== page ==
Almost any question or concern about gay men's health issues, sexually transmitted infections, abnormal Pap smears, anal cytology (anal "Pap smears"), etc. There is no such thing as “d/d free” or “clean” (free of infection), so why do so many of us deceive ourselves into thinking that some people are indeed totally free from a potentially infectious disease, like HIV, herpes, hepatitis, syphilis, chlamydia, warts, gonorrhea, etc., just because they say so? Clinical laboratory tests are not perfect, and having a “negative” or “nonreactive” test does not mean that a person is free from infection. Perhaps at the moment the test was taken, the person was uninfected; or, perhaps, the test wasn’t sensitive enough to detect presence of the infection. There is really no way that anyone can determine that they are truly “disease free,” and there are over a hundred of infectious conditions that can be spread without your knowing anything. Rather than trying to “pre-screen” or “serosort” a potential sex-mate with deceptive questions that are impossible to know by today’s technologies, a wiser option may be to consider everyone infected with something, and either use appropriate protective measures (“safer sex”), or accept the responsibility and consequences of possibly “catching” something from someone who’s hotter than expected (pun intended!). There is much research that supports the contention that an HIV positive person reliably taking HIV medications, and having an undetectable viral load, presents a lower risk for transmission of HIV than people who may think or say they are HIV negative, but are not. Food for thought!


Family Practice PA since 1981; Volunteer Clinician for Brady East STD (BESTD) Clinic, Milwaukee, since 1977; answered STD questions submitted to their web site. Professionally lectured at national and regional Physician Assistant and Nurse Practitioner conferences, and at national gay & lesbian health conferences on topics including HIV/AIDS, herpes, hepatitis, STDs, human papilloma virus (the cause of venereal warts), abnormal Pap smears, gay and lesbian health issues, among others.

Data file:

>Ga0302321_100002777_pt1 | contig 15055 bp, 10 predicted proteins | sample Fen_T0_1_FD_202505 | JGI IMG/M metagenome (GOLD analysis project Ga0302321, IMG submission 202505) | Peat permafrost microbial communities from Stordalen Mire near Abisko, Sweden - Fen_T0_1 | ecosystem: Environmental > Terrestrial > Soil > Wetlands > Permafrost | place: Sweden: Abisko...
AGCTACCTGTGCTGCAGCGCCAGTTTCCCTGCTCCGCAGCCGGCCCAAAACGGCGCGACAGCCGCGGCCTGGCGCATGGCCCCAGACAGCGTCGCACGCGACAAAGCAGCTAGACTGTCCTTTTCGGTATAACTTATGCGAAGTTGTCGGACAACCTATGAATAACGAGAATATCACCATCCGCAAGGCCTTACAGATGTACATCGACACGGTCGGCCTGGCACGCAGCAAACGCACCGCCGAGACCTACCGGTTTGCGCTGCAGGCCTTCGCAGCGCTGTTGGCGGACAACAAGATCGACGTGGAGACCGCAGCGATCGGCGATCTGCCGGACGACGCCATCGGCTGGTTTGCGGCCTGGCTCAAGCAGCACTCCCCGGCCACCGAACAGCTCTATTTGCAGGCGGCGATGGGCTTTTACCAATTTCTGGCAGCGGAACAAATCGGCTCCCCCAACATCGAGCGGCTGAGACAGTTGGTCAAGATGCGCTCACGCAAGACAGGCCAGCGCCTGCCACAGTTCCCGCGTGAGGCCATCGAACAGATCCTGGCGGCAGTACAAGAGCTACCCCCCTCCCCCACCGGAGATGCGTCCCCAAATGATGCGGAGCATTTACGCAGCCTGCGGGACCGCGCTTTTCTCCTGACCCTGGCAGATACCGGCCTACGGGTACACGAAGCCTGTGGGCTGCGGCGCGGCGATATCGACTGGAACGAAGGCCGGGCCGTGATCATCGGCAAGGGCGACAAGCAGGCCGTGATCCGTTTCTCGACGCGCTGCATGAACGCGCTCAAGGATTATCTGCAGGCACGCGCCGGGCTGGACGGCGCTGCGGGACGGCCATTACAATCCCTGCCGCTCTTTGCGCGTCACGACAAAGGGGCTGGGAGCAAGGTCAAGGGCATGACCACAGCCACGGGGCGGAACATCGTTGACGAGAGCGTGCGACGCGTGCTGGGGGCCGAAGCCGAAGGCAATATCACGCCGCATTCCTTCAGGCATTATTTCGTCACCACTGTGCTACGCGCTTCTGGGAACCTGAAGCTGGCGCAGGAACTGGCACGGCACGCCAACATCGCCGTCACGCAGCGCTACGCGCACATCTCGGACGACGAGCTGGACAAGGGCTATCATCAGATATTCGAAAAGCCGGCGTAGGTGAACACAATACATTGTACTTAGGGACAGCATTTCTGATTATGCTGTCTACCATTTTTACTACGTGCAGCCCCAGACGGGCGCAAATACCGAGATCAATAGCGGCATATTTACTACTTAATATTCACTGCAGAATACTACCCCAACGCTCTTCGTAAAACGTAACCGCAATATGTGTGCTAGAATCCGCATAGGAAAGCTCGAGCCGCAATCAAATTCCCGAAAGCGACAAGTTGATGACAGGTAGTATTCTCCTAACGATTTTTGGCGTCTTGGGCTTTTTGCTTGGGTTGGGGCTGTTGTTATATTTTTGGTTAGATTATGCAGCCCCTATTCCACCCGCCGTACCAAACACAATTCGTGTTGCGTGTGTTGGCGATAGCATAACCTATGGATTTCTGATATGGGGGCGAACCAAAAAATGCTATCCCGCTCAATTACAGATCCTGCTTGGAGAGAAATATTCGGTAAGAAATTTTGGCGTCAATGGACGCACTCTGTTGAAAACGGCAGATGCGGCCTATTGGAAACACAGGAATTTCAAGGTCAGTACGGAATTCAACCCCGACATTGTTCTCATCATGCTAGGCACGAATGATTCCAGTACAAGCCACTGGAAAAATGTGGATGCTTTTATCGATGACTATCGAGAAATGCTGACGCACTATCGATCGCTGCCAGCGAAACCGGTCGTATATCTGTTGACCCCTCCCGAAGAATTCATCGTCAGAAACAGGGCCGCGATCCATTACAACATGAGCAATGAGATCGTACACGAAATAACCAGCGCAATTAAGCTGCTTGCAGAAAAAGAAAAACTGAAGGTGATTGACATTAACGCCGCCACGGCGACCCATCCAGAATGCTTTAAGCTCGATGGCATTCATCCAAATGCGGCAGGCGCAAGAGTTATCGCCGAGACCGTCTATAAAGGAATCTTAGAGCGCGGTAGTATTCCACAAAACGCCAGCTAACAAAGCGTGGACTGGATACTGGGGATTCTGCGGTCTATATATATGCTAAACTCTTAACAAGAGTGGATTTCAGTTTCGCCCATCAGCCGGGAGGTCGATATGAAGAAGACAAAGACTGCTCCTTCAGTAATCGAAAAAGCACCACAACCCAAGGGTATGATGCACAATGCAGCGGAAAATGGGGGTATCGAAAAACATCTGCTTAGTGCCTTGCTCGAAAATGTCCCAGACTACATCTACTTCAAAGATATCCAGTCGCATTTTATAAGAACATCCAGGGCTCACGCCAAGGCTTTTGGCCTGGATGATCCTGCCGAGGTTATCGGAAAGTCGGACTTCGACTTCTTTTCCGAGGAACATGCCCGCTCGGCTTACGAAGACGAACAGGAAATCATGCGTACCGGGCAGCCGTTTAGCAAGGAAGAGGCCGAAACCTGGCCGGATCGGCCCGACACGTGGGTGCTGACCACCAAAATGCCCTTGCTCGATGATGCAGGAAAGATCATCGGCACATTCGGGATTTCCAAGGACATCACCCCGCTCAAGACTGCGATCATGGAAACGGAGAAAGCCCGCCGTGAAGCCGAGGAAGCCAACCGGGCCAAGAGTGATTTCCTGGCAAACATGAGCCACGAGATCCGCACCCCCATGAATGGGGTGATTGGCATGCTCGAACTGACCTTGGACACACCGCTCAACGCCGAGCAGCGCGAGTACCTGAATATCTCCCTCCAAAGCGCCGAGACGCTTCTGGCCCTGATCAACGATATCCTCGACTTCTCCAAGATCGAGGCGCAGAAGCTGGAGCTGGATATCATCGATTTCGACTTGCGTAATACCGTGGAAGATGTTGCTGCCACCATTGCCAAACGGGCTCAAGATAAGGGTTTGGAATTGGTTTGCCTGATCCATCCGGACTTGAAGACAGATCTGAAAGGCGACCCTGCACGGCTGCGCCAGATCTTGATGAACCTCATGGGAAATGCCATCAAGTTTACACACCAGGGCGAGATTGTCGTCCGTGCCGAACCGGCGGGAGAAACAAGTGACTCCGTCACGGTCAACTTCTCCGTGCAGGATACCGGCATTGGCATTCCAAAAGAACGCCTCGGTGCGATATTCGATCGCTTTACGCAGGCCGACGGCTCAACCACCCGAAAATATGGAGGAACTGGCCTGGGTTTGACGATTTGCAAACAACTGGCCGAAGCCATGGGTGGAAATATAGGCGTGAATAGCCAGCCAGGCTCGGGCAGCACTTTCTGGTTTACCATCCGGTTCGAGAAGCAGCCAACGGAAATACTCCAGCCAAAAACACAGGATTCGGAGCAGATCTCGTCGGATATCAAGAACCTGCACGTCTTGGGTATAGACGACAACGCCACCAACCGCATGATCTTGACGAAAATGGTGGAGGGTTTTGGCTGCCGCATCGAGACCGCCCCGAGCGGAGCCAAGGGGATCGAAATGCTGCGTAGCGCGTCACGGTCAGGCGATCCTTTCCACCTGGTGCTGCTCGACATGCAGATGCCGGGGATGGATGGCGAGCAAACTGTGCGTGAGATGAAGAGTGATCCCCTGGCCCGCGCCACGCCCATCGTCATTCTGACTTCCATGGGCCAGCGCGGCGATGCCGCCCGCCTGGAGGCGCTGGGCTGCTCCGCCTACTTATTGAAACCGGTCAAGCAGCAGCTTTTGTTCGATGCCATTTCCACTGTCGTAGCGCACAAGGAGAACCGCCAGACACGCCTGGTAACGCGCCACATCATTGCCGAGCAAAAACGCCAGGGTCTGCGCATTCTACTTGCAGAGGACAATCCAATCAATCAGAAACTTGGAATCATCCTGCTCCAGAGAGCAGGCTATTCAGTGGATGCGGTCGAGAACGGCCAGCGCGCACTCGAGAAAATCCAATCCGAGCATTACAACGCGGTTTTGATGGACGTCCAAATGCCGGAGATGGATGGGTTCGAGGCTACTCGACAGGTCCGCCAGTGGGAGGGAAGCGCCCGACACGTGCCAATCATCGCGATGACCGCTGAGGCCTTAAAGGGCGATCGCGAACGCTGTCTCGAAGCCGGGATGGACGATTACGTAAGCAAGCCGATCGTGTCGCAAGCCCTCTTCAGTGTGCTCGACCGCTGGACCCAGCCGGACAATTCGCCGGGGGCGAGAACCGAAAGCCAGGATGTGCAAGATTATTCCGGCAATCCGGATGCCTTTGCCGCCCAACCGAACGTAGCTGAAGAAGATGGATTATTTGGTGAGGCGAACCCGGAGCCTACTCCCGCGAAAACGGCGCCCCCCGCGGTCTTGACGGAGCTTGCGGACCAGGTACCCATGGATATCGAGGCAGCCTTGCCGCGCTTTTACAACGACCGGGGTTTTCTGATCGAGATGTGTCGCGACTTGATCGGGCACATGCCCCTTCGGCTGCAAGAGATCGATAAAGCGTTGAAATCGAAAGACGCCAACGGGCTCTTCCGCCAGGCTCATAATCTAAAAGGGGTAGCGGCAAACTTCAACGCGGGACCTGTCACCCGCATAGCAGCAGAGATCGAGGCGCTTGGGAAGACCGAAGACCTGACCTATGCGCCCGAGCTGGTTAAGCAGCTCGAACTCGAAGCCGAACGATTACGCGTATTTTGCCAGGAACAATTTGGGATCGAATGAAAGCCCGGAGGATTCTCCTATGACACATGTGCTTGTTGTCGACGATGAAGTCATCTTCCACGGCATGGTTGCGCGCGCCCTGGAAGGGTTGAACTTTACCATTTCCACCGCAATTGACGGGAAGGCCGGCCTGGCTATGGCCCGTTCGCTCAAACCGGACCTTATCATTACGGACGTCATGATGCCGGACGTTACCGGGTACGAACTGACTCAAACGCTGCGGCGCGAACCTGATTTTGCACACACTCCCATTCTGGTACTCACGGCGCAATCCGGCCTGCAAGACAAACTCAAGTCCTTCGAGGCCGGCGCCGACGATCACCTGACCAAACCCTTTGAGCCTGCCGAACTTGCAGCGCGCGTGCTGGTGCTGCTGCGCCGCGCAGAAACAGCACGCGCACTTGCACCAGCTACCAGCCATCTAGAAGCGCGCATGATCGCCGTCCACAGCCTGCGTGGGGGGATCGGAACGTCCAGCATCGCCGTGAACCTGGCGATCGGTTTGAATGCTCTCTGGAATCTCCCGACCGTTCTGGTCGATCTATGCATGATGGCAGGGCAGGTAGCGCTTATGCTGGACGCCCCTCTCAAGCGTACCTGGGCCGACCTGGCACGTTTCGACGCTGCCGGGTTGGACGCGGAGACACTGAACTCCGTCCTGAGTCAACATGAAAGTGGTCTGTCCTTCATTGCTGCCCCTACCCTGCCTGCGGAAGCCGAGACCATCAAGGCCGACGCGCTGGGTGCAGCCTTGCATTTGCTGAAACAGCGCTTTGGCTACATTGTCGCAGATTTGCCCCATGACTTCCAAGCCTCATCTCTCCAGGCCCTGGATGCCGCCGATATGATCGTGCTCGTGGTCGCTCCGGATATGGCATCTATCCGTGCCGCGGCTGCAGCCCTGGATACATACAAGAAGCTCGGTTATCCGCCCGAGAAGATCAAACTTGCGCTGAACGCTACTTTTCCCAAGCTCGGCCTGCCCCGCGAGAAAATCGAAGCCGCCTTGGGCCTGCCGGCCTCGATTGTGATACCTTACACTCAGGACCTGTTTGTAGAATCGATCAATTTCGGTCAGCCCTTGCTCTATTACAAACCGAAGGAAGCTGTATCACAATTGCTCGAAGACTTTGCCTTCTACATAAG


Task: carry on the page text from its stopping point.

Co-Founder, Lesbian, Bisexual, & Gay Physician Assistant Caucus of the American Academy of Physician Assistants, Inc.; American Academy of Physician Assistants; Wisconsin Academy of Physician Assistants; National Co-Chair (2012-16), National Association of Black and White Men Together: A Gay, Multiracial Organization for All People (NABWMT)

Journal of the American Academy of Physician Assistants (JAPA) Q Visions, Quarterly Newsletter of the NABWMT

Bachelor's of Arts, 1972 (University of Wisconsin, Milwaukee, WI) Graduate Credits Experimental Psychology, 1972-75 (Tulane University, New Orleans, LA) Physician Assistant, Bachelor's of Science, 1981 (George Washington University, Washington, DC); Masters in Physician Assistant Studies, 2000 (University of Nebraska Medical Center, Omaha, NE)

Awards and Honors
Colposcopy Recognition Award (CRA), the American Association of Colposcopy and Cervical Pathology; Distinguished Fellow, Clinical Preceptor, American Academy of Physician Assistants; Fellow, Wisconsin Academy of Physician Assistants

Past/Present Clients
Brady East STD Clinic, Milwaukee, WI Milwaukee Health Services, Inc. (Martin Luther King Heritage Health Center), Dept. of Family Medicine and Early Intervention Program for HIV Infected Persons